My father stooped down, and I wrapped my arms around his neck for the last time. I told him, "I don't want to go, Daddy." I tried to hold back the tears and ignore the pain in my throat, but the ache of separation over whelmed me as my father placed his head upon my shoulder and his hand behind my head. He tried to wipe away my tears, but this only increased their flow. Then he whispered, "It's time." He picked me up and carried me to the bus door.

He carefully set me down on the bottom step. He stooped down, his face again even with my face. He hugged me tight one last time and whispered again, "Don't ever forget that Daddy loves you." I looked away from his blood shot eyes by staring at his fingertips as they moved slowly away from my own hands.

As I turned and stepped into the bus I met the impatient eyes and furrowed brow of the bus driver. I wanted to turn back and rush through the door into my father's arms. But as I turned around, the door hissed and slammed shut in my face. I slowly stepped back into the aisle, then walked quickly down through the darkness with my head bowed, trying to avoid the impatient stares of the other passengers.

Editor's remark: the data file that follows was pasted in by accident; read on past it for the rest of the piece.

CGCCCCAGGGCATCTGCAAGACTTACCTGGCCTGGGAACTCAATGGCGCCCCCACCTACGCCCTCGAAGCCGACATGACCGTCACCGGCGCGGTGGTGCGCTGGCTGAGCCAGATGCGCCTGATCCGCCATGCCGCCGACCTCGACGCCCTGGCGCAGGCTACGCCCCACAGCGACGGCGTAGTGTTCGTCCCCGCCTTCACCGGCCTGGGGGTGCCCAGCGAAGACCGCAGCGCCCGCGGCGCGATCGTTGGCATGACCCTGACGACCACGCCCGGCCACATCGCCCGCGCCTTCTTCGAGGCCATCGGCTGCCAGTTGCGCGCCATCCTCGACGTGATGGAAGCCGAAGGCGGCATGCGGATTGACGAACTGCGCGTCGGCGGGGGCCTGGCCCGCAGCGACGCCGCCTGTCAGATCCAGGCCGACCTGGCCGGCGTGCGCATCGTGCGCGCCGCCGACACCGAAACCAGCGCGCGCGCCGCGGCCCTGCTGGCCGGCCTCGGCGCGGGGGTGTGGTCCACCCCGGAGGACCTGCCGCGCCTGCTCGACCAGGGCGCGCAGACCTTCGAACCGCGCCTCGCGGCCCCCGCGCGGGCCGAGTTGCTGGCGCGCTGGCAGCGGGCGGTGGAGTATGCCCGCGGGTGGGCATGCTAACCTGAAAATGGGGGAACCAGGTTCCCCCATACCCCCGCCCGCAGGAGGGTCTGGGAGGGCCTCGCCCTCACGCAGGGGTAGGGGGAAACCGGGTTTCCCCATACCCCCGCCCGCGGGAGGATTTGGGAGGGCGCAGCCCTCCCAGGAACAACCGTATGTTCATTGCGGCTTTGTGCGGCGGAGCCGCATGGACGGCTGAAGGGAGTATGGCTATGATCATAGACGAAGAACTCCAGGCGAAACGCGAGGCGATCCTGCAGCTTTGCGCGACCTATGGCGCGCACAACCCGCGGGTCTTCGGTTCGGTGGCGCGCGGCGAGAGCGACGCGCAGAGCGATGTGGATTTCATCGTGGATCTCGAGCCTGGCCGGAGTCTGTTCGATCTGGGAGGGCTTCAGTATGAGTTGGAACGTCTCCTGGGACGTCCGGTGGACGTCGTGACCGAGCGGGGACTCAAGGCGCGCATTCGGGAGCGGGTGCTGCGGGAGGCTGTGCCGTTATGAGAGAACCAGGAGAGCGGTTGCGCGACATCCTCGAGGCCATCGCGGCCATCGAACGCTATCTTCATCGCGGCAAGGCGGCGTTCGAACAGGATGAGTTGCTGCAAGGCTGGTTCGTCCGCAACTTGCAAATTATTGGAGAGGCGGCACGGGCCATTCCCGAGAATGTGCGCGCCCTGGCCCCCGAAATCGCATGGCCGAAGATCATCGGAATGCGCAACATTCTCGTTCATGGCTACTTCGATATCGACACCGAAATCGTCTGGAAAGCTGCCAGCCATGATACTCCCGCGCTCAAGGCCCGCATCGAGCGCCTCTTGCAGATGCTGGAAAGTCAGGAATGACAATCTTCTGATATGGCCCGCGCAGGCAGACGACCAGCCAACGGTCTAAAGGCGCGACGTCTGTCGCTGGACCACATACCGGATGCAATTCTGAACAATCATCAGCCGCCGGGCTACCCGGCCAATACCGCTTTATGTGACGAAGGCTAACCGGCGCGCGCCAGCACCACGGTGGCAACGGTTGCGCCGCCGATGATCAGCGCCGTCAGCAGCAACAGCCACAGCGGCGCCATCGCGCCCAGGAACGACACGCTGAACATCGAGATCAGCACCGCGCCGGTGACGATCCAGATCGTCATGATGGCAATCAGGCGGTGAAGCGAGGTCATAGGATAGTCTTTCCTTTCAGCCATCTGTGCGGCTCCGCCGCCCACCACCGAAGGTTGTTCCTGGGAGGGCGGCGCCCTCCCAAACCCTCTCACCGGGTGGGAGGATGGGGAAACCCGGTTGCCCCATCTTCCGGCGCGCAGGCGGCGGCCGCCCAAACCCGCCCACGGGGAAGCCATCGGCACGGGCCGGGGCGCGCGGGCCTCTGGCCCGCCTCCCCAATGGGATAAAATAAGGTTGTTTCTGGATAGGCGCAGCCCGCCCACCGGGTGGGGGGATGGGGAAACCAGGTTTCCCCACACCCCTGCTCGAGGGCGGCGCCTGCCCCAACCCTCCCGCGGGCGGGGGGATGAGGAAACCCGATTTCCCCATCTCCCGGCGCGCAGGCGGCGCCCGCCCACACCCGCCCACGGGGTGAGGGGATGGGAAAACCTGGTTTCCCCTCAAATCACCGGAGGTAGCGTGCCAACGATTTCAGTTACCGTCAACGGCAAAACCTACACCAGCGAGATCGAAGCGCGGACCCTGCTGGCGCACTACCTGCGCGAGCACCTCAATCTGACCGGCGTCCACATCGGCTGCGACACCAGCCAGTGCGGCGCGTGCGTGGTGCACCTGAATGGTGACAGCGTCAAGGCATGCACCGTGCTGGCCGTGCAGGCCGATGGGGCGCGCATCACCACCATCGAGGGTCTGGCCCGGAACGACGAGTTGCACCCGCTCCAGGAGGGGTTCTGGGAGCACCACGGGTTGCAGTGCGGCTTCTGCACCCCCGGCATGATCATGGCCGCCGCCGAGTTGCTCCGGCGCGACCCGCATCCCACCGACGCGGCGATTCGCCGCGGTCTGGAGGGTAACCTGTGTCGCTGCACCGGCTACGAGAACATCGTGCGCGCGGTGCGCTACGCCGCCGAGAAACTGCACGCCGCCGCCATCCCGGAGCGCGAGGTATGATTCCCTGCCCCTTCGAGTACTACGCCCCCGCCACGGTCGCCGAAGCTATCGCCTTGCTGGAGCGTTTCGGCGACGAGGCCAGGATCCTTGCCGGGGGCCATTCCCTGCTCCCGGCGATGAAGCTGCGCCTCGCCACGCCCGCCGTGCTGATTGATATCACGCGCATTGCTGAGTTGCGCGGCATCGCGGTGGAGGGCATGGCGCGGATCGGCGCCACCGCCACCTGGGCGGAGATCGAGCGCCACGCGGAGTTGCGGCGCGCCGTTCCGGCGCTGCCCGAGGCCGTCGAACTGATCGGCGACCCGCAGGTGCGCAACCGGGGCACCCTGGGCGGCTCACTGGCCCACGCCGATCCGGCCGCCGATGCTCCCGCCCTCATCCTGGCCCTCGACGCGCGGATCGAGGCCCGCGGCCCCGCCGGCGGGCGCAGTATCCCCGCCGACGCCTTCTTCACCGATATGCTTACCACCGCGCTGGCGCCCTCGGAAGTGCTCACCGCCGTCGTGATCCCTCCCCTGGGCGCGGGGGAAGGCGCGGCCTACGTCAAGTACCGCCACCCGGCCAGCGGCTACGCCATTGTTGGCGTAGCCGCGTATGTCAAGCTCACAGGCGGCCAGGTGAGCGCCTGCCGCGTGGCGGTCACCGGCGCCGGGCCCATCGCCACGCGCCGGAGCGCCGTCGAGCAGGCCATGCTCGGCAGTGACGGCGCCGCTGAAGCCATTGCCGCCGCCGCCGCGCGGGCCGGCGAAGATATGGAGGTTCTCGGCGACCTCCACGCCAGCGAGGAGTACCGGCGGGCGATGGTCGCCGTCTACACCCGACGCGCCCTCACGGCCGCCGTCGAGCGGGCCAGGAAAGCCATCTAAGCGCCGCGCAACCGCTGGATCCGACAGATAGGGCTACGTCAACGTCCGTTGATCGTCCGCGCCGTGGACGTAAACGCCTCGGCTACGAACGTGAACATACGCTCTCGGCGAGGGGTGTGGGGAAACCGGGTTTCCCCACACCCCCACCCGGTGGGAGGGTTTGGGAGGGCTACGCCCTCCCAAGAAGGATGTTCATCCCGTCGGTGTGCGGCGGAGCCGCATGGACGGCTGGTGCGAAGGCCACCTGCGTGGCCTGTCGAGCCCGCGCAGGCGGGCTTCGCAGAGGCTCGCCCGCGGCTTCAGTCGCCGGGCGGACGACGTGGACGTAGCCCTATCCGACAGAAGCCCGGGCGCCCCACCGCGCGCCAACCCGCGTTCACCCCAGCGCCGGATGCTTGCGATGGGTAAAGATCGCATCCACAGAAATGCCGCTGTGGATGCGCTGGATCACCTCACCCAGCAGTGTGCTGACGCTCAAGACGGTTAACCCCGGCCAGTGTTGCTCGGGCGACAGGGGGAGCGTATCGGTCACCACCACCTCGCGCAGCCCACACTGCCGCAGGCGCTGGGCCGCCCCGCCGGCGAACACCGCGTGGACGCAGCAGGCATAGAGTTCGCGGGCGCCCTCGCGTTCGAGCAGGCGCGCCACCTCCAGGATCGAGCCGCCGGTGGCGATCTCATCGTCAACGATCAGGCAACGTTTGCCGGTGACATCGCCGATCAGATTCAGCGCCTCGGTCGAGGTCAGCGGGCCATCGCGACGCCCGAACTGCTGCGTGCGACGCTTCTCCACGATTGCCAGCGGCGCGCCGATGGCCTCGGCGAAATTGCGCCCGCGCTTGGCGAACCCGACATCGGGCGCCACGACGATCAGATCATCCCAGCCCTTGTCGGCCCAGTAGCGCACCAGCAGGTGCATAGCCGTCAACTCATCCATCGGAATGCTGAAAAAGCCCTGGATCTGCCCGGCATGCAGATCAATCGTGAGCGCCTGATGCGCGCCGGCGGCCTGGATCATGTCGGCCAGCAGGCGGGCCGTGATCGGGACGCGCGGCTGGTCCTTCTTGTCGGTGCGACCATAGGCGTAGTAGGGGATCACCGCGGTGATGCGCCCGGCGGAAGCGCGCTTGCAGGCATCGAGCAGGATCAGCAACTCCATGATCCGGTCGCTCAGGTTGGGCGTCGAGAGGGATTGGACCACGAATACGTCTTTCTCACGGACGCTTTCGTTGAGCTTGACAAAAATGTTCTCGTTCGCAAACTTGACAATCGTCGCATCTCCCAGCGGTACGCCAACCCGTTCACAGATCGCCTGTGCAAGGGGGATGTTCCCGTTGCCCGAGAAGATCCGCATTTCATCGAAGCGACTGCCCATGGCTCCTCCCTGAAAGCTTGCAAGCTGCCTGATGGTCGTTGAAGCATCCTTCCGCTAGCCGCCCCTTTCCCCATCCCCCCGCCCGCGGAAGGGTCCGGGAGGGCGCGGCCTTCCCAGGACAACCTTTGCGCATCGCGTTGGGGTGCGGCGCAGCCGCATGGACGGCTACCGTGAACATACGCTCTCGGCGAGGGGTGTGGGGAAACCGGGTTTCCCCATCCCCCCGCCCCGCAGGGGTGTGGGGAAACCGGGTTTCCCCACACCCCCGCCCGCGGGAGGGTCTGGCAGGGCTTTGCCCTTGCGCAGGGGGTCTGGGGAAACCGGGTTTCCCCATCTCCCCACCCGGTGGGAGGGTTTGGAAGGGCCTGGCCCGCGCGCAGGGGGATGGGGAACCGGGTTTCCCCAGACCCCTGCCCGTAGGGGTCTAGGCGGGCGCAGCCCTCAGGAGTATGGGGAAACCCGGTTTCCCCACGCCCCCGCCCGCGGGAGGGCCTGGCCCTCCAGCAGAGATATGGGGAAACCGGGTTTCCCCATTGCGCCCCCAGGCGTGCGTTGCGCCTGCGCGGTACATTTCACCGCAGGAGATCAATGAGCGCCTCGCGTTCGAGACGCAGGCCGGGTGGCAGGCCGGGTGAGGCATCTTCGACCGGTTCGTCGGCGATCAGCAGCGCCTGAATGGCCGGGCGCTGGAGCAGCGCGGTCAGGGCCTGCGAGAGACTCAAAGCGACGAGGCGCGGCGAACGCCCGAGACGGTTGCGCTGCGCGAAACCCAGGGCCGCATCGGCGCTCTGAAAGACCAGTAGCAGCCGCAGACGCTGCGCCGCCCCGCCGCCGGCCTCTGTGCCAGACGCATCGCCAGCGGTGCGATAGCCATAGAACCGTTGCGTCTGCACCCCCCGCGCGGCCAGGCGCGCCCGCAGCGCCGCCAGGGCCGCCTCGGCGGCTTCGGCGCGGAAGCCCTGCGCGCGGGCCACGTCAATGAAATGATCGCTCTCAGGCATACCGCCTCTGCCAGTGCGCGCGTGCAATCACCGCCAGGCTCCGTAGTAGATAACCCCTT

There was a single window seat on my father's side. There I could see him standing outside, directly below my window. He paced back and forth, gazing up into the dark tinted windows with his hand over his brow. He could not see me. The bus began to move. I placed my hands on the window and began to cry for him, "Daddy, I'm here, I'm here," but my voice was consumed by the snarl of the diesel engine.

On the verge of panic, I walked fast back to the front door. It was no use; we were moving into the street. Unable to contain myself, I now ran back down the aisle. In the seat again I pressed face and hands against the cold tinted window, straining to capture one last glimpse of my father. As the bus turned the corner there was a single moment forever frozen in an 8-year-old mind. In the distance appeared a portrait of my father I immediately buried deep within me. He was standing shrouded in the darkness, but he was no longer looking for me. His head was bowed. His big hands covered his eyes.